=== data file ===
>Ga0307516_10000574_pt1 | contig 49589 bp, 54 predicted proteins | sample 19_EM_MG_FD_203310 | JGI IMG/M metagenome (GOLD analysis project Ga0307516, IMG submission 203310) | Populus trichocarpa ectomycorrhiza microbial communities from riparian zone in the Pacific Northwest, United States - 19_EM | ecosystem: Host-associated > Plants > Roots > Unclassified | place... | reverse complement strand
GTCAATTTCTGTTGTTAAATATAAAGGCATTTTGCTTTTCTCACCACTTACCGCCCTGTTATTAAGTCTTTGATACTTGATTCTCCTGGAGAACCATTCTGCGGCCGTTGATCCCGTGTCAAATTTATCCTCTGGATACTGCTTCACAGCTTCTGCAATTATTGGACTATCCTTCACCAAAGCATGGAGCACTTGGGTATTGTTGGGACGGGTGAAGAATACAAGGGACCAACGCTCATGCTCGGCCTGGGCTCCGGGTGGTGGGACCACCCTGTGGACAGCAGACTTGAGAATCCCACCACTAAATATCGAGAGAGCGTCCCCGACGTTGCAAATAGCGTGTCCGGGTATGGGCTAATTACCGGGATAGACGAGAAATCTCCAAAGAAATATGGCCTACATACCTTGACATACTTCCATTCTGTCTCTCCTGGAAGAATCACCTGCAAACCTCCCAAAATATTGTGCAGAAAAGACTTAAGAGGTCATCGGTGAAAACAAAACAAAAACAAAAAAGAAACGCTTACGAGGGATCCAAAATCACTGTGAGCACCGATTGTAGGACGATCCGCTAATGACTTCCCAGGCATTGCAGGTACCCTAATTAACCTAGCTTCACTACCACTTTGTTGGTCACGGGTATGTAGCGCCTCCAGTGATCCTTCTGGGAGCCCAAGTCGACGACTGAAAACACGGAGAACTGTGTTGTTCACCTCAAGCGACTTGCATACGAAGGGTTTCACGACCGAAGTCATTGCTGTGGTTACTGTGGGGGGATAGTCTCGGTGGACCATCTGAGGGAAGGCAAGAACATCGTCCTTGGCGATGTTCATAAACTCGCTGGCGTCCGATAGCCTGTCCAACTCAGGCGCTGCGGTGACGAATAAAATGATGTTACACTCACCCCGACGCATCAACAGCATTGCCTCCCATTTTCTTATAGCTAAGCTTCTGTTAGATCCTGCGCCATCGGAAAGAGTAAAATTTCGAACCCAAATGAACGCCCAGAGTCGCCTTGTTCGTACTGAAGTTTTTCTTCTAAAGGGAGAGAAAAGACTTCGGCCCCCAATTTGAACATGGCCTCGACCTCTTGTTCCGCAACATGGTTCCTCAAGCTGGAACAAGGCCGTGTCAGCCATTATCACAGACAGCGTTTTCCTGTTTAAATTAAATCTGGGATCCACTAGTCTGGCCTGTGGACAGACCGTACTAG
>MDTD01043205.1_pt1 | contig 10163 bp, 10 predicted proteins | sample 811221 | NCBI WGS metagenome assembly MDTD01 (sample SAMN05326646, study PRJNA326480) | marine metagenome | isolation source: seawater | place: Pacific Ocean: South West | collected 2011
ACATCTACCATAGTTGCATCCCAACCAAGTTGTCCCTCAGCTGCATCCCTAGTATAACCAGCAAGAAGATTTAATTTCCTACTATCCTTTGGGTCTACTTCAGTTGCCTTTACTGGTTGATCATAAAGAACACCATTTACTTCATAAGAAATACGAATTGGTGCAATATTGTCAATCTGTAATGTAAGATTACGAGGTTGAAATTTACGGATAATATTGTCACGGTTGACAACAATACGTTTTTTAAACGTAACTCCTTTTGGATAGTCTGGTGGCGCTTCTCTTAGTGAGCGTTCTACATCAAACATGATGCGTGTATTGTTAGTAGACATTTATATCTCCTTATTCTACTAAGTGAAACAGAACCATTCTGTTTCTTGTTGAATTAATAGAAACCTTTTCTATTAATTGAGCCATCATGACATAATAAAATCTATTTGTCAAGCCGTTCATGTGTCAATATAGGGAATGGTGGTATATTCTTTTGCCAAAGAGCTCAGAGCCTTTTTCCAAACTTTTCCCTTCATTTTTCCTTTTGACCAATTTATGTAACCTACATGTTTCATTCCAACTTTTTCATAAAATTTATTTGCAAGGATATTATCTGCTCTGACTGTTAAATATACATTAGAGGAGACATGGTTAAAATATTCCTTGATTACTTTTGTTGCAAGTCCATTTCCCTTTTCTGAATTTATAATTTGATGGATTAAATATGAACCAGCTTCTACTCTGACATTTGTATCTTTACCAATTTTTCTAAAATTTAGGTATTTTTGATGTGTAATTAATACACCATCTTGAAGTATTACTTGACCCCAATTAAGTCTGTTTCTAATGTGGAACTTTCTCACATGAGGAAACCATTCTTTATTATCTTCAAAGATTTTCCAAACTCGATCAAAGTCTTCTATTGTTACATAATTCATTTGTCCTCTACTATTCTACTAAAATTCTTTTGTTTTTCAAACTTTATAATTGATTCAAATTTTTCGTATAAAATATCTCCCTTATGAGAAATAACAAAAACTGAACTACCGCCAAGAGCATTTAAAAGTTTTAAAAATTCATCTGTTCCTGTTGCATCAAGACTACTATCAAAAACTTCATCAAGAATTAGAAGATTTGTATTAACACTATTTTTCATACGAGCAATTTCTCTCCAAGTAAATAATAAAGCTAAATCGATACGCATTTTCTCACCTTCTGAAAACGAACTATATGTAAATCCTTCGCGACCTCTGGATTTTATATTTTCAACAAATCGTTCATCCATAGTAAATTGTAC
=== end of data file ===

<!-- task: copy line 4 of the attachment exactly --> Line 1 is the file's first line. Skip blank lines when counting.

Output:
ACATCTACCATAGTTGCATCCCAACCAAGTTGTCCCTCAGCTGCATCCCTAGTATAACCAGCAAGAAGATTTAATTTCCTACTATCCTTTGGGTCTACTTCAGTTGCCTTTACTGGTTGATCATAAAGAACACCATTTACTTCATAAGAAATACGAATTGGTGCAATATTGTCAATCTGTAATGTAAGATTACGAGGTTGAAATTTACGGATAATATTGTCACGGTTGACAACAATACGTTTTTTAAACGTAACTCCTTTTGGATAGTCTGGTGGCGCTTCTCTTAGTGAGCGTTCTACATCAAACATGATGCGTGTATTGTTAGTAGACATTTATATCTCCTTATTCTACTAAGTGAAACAGAACCATTCTGTTTCTTGTTGAATTAATAGAAACCTTTTCTATTAATTGAGCCATCATGACATAATAAAATCTATTTGTCAAGCCGTTCATGTGTCAATATAGGGAATGGTGGTATATTCTTTTGCCAAAGAGCTCAGAGCCTTTTTCCAAACTTTTCCCTTCATTTTTCCTTTTGACCAATTTATGTAACCTACATGTTTCATTCCAACTTTTTCATAAAATTTATTTGCAAGGATATTATCTGCTCTGACTGTTAAATATACATTAGAGGAGACATGGTTAAAATATTCCTTGATTACTTTTGTTGCAAGTCCATTTCCCTTTTCTGAATTTATAATTTGATGGATTAAATATGAACCAGCTTCTACTCTGACATTTGTATCTTTACCAATTTTTCTAAAATTTAGGTATTTTTGATGTGTAATTAATACACCATCTTGAAGTATTACTTGACCCCAATTAAGTCTGTTTCTAATGTGGAACTTTCTCACATGAGGAAACCATTCTTTATTATCTTCAAAGATTTTCCAAACTCGATCAAAGTCTTCTATTGTTACATAATTCATTTGTCCTCTACTATTCTACTAAAATTCTTTTGTTTTTCAAACTTTATAATTGATTCAAATTTTTCGTATAAAATATCTCCCTTATGAGAAATAACAAAAACTGAACTACCGCCAAGAGCATTTAAAAGTTTTAAAAATTCATCTGTTCCTGTTGCATCAAGACTACTATCAAAAACTTCATCAAGAATTAGAAGATTTGTATTAACACTATTTTTCATACGAGCAATTTCTCTCCAAGTAAATAATAAAGCTAAATCGATACGCATTTTCTCACCTTCTGAAAACGAACTATATGTAAATCCTTCGCGACCTCTGGATTTTATATTTTCAACAAATCGTTCATCCATAGTAAATTGTAC